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December 2009



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Dec. 27th, 2009


2 November 2009 - Epic Road Trip, Day Three

I was up and ready to hit the road by 7a.m. Chris had left for the river earlier, so I called in there to say good-bye on my way out of town. It was a damp drizzly morning, much like the day before had started out. I had decided to take the slightly longer route home, via Greymouth and Arthurs Pass - it turned out to be a good decision, as the scenery was, what can I say - stunning.

From the rainy coastal drive to Greymouth. . .


. . . through Kumara, of which I have only ever heard in relation to the Kumara Nuggets gallops race meeting (yes, they race for gold nuggets), the Otira highway, and that amazing feat of engineering, the Otira viaduct. . . 

. . . and through to Arthurs Pass, and on to the Canterbury Plains. The rain and cloud disappeared almost the instant we cleared the Otira summit, and it was gloriously sunny for the rest of the trip. I am just blown away by the scenery - around every corner in the road there is a fresh, amazing vista.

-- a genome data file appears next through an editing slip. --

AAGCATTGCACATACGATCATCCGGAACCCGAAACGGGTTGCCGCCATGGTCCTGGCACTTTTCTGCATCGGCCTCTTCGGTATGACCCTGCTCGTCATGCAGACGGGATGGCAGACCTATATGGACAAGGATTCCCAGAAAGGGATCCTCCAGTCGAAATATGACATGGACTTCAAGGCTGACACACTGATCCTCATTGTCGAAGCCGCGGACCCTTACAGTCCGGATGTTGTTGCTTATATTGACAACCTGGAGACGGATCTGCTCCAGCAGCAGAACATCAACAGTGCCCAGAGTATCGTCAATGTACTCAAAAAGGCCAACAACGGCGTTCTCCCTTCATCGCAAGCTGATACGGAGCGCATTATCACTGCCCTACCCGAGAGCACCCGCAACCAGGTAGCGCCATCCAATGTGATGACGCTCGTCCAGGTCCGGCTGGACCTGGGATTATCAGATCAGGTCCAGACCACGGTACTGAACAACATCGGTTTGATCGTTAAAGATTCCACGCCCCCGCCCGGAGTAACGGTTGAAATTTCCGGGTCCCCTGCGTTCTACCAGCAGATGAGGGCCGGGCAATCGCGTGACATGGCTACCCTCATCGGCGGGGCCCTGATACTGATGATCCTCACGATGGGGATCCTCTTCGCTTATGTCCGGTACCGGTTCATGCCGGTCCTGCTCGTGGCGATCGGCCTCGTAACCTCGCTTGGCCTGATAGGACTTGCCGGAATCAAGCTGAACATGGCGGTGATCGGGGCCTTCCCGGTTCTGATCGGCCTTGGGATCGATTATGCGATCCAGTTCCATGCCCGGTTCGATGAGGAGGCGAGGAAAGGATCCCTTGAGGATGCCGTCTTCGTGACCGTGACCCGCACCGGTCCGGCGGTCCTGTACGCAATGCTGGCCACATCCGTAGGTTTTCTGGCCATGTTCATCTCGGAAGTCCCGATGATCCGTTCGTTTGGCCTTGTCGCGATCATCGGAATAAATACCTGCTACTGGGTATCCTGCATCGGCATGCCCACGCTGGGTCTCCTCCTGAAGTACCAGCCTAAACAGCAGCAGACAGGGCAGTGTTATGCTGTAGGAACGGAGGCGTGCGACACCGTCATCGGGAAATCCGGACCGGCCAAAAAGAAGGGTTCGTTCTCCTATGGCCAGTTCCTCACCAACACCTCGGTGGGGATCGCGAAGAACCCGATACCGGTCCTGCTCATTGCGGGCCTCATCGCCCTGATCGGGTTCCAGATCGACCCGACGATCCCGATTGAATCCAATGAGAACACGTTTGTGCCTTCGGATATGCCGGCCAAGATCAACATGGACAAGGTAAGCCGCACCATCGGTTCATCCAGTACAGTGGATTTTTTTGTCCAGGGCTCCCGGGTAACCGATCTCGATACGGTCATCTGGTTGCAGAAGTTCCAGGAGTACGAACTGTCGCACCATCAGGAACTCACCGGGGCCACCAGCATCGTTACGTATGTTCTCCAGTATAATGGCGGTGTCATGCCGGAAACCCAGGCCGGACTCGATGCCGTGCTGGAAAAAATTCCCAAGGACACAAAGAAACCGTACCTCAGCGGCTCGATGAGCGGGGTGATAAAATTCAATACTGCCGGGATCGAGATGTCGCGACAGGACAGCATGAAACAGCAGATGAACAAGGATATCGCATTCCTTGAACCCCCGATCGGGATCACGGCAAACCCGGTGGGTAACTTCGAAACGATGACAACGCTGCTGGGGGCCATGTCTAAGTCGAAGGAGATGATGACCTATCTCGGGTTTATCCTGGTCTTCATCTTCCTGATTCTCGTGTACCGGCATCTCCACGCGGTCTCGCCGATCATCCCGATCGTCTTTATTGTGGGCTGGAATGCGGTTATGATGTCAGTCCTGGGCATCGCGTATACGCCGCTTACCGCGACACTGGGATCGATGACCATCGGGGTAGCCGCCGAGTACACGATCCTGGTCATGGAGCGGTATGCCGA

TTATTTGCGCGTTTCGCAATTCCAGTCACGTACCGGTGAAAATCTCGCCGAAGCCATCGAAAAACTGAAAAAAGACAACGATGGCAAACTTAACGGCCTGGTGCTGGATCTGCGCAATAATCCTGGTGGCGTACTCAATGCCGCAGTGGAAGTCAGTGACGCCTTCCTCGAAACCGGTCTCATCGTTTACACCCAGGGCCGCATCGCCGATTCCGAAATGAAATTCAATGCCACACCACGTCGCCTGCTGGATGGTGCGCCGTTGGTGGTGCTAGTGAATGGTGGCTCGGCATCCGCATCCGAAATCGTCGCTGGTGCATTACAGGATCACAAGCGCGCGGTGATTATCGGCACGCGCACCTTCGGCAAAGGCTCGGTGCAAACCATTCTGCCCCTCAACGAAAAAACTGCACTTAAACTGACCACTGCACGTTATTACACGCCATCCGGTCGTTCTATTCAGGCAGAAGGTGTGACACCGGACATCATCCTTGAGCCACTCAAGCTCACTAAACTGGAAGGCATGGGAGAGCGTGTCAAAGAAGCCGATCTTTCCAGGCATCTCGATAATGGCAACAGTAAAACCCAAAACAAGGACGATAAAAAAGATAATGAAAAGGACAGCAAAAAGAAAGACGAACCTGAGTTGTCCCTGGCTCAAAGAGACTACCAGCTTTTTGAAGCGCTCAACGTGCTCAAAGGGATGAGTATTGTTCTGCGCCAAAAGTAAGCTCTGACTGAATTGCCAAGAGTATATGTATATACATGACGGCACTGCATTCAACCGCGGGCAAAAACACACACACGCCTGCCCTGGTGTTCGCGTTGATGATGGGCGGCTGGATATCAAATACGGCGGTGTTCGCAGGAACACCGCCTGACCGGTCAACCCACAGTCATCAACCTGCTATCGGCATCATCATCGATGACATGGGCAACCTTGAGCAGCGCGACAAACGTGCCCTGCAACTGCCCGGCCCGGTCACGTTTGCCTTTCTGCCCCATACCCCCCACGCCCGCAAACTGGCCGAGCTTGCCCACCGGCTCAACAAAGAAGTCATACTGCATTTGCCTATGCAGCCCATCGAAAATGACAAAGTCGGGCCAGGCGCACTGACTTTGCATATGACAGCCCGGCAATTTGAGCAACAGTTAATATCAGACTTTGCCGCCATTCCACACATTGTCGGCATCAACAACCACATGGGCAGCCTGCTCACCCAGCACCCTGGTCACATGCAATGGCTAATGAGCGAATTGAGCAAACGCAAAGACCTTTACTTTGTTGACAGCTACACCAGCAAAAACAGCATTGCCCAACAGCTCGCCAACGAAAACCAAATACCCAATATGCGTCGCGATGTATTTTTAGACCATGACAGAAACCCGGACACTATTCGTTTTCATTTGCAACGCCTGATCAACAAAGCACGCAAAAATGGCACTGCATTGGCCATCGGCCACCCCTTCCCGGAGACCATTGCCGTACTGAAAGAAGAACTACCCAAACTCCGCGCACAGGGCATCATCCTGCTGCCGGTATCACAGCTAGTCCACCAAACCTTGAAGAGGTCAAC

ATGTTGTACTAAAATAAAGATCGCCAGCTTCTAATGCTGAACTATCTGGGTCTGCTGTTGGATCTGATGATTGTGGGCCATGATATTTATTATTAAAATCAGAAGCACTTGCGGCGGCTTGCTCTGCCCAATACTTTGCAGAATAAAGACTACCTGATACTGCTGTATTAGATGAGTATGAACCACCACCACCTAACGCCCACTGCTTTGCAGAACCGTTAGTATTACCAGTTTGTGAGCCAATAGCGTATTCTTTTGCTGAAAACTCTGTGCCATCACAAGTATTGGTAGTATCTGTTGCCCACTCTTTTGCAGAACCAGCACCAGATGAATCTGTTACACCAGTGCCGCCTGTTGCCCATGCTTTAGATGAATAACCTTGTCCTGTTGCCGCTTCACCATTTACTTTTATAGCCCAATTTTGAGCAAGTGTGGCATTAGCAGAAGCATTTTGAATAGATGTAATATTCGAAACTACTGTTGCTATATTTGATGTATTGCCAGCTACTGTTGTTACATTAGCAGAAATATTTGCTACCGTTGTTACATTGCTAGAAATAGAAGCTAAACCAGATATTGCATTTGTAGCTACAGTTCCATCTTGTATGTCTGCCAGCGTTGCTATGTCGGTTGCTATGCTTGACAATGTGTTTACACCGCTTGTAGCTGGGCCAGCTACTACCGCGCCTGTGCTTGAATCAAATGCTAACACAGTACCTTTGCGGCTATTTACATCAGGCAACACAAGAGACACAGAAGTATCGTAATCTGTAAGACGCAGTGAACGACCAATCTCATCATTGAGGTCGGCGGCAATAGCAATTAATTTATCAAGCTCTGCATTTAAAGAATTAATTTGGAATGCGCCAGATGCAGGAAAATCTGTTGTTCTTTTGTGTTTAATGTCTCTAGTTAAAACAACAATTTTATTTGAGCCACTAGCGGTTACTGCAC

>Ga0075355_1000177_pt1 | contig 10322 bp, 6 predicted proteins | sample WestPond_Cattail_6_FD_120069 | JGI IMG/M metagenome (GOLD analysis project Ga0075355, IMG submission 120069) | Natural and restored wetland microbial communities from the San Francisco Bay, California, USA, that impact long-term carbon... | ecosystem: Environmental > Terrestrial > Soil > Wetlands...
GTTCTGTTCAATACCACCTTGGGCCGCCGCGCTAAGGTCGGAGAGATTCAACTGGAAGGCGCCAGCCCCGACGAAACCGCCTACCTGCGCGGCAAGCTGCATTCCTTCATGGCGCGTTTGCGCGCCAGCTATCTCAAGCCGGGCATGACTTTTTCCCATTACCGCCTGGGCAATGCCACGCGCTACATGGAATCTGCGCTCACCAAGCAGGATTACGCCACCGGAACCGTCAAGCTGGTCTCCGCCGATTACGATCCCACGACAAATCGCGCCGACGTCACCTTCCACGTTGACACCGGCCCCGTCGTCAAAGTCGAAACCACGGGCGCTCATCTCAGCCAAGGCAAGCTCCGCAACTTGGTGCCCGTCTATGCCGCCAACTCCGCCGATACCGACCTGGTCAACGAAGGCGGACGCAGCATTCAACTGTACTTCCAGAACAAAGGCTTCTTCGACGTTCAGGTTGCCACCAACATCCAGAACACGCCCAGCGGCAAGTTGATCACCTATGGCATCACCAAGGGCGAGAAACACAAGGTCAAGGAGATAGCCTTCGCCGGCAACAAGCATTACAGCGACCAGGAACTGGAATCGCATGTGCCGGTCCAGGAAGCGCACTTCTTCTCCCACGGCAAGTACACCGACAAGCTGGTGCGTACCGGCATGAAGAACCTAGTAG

If I hadn't stopped at a road-side car-park area (beside what turned out to be the Waimakariri River) to give the dogs a break, I would have missed the Arthurs Pass National Park sign, and the view behind it!

As on the trip over the Lewis Pass two days earlier, I came upon a cycle race of significant size! I found out later that the Tour of Southland had started by then, so these guys couldn't have been in quite the same league, having their own little race - although it did seem weird that they were doing it on a Monday.

I arrived home in Christchurch in time to drop the dogs off, unload the car, and get to work by 1pm as planned.  

Christchurch to Westport via Lewis Pass - 336km